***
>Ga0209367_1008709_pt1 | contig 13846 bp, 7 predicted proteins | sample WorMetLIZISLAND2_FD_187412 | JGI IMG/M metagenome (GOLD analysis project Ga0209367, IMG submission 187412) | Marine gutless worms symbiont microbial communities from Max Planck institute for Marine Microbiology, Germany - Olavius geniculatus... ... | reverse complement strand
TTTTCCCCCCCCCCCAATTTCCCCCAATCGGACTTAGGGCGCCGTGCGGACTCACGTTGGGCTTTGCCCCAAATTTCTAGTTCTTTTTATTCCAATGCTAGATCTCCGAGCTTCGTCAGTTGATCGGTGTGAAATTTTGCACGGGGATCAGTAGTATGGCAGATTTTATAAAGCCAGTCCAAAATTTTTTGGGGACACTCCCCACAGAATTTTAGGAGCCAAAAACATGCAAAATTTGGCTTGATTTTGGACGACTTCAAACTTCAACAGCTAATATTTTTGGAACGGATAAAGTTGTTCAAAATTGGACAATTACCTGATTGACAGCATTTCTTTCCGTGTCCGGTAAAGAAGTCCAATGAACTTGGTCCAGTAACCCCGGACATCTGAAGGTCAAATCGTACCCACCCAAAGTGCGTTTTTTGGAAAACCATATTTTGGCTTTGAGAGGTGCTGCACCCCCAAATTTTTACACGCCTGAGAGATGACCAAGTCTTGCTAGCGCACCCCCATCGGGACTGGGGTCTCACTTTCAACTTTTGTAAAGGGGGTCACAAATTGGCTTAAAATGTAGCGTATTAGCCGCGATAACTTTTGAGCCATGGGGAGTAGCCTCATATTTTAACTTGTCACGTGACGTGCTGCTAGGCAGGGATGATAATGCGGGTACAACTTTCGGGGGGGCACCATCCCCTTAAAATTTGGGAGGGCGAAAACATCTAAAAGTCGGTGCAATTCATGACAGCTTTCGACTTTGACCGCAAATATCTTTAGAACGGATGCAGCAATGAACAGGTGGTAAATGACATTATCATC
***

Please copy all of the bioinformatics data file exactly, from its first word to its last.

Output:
>Ga0209367_1008709_pt1 | contig 13846 bp, 7 predicted proteins | sample WorMetLIZISLAND2_FD_187412 | JGI IMG/M metagenome (GOLD analysis project Ga0209367, IMG submission 187412) | Marine gutless worms symbiont microbial communities from Max Planck institute for Marine Microbiology, Germany - Olavius geniculatus... ... | reverse complement strand
TTTTCCCCCCCCCCCAATTTCCCCCAATCGGACTTAGGGCGCCGTGCGGACTCACGTTGGGCTTTGCCCCAAATTTCTAGTTCTTTTTATTCCAATGCTAGATCTCCGAGCTTCGTCAGTTGATCGGTGTGAAATTTTGCACGGGGATCAGTAGTATGGCAGATTTTATAAAGCCAGTCCAAAATTTTTTGGGGACACTCCCCACAGAATTTTAGGAGCCAAAAACATGCAAAATTTGGCTTGATTTTGGACGACTTCAAACTTCAACAGCTAATATTTTTGGAACGGATAAAGTTGTTCAAAATTGGACAATTACCTGATTGACAGCATTTCTTTCCGTGTCCGGTAAAGAAGTCCAATGAACTTGGTCCAGTAACCCCGGACATCTGAAGGTCAAATCGTACCCACCCAAAGTGCGTTTTTTGGAAAACCATATTTTGGCTTTGAGAGGTGCTGCACCCCCAAATTTTTACACGCCTGAGAGATGACCAAGTCTTGCTAGCGCACCCCCATCGGGACTGGGGTCTCACTTTCAACTTTTGTAAAGGGGGTCACAAATTGGCTTAAAATGTAGCGTATTAGCCGCGATAACTTTTGAGCCATGGGGAGTAGCCTCATATTTTAACTTGTCACGTGACGTGCTGCTAGGCAGGGATGATAATGCGGGTACAACTTTCGGGGGGGCACCATCCCCTTAAAATTTGGGAGGGCGAAAACATCTAAAAGTCGGTGCAATTCATGACAGCTTTCGACTTTGACCGCAAATATCTTTAGAACGGATGCAGCAATGAACAGGTGGTAAATGACATTATCATC